Survey shows many researchers think staff cuts and politics interfere with their work

More than a year and a half into President Trump’s tenure, a survey of 4200 federal scientists at 16 US agencies found that 79% reported workforce reductions at their offices over the past year due retirements, buyouts and hiring freezes. 87% of respondents said these staffing cuts has made it more difficult for agencies to fulfil their missions. However, perceptions varied significantly between scientists and different agencies.

Overall, about 50% of scientists who participated in the poll – which was administered by the Union of Concerned Scientists (UCS) and Iowa State University earlier this year – either agreed or strongly agreed that political interests were making it harder for their agencies to make science-based decisions. For example, 81% of the respondents from the Environmental Protection Agency concurred that this is a problem. Meanwhile, 15% of scientists reported an increase in effectiveness of their divisions, although 46% described an overall decrease in personal job satisfaction.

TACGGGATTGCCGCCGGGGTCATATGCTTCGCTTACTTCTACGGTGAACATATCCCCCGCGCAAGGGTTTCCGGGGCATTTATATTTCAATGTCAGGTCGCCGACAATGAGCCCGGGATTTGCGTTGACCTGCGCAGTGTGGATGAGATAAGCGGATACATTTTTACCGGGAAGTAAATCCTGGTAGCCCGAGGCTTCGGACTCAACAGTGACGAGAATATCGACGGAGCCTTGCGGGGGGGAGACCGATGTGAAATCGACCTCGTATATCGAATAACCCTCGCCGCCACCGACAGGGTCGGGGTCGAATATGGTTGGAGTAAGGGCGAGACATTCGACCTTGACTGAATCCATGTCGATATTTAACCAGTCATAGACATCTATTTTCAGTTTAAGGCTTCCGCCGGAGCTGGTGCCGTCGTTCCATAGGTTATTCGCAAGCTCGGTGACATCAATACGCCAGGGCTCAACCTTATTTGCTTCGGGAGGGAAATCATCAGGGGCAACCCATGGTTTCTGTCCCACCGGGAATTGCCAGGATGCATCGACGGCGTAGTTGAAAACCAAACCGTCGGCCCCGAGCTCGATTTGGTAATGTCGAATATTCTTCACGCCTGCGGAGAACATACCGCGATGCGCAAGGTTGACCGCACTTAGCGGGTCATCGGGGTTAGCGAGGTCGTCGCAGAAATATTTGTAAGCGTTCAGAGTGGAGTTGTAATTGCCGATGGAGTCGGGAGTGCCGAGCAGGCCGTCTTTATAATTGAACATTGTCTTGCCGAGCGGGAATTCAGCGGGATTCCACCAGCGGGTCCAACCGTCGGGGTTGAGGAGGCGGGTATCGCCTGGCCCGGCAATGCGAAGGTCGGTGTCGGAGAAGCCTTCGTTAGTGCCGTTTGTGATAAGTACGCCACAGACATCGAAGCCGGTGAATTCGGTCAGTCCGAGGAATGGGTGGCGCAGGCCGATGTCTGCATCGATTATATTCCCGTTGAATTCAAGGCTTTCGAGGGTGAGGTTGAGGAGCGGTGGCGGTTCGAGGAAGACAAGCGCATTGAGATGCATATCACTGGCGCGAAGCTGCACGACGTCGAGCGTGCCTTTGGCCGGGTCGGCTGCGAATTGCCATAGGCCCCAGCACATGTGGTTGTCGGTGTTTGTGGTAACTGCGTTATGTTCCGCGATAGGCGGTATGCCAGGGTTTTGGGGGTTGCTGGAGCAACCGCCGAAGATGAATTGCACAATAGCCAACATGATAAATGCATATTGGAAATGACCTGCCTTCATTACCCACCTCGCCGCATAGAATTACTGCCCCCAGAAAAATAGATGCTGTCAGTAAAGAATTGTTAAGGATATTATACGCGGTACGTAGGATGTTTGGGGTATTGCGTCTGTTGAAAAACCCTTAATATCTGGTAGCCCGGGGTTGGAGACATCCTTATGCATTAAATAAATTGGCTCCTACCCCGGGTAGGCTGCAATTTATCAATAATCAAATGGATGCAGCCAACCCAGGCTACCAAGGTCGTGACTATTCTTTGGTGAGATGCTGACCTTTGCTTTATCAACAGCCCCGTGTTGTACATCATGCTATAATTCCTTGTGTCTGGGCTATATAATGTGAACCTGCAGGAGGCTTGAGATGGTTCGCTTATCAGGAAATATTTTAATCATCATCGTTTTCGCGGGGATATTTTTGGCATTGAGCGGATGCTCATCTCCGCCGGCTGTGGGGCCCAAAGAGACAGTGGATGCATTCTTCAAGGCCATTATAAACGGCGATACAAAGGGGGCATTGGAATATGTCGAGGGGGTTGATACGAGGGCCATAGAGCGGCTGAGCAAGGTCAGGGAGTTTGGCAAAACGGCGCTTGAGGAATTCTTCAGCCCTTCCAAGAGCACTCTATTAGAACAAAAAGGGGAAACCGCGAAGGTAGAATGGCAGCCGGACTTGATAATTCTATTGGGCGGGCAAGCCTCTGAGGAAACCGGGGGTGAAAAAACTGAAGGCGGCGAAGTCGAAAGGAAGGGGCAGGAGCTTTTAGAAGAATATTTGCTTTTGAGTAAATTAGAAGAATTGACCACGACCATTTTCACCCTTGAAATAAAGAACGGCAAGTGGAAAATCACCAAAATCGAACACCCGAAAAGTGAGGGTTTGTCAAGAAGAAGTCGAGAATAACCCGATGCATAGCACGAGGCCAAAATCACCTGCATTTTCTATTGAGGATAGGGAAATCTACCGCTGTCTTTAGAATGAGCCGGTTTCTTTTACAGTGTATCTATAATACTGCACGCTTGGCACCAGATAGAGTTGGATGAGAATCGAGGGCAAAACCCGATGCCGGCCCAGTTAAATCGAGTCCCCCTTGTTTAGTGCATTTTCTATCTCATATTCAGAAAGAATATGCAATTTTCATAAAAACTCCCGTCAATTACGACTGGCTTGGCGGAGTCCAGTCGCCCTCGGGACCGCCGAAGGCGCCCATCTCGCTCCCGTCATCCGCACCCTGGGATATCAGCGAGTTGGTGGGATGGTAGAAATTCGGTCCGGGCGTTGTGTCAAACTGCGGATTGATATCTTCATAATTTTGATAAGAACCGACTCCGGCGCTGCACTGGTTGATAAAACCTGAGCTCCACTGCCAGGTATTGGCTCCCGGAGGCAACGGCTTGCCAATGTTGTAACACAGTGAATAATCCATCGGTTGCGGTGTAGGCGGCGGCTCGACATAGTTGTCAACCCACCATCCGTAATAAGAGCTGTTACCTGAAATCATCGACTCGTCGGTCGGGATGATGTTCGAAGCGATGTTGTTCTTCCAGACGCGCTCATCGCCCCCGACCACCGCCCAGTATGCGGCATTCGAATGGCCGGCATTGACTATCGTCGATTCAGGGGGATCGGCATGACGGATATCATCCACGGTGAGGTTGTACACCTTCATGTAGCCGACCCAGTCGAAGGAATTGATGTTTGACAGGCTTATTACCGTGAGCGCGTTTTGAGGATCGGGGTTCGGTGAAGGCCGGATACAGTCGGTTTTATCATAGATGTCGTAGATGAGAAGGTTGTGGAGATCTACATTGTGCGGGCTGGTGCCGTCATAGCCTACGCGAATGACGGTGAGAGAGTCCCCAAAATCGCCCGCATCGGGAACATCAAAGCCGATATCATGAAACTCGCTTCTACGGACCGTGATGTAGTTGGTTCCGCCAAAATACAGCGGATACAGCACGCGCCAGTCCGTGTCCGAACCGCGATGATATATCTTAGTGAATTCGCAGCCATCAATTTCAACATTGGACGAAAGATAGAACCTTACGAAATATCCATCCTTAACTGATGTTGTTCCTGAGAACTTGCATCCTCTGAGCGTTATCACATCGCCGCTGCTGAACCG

Federal scientists also reported that some political appointees at key agencies lack subject expertise and are hostile to their agency’s mission. ‘At several federal agencies and departments, scientists reported that political and capacity pressures are compromising their ability to protect public health and the environment,’ said Jacob Carter, a research scientist at UCS and a co-author of the report.

However, scientists at the Food and Drug Administration and the National Oceanic and Atmospheric Administration perceived significantly less political pressure than their colleagues at other agencies.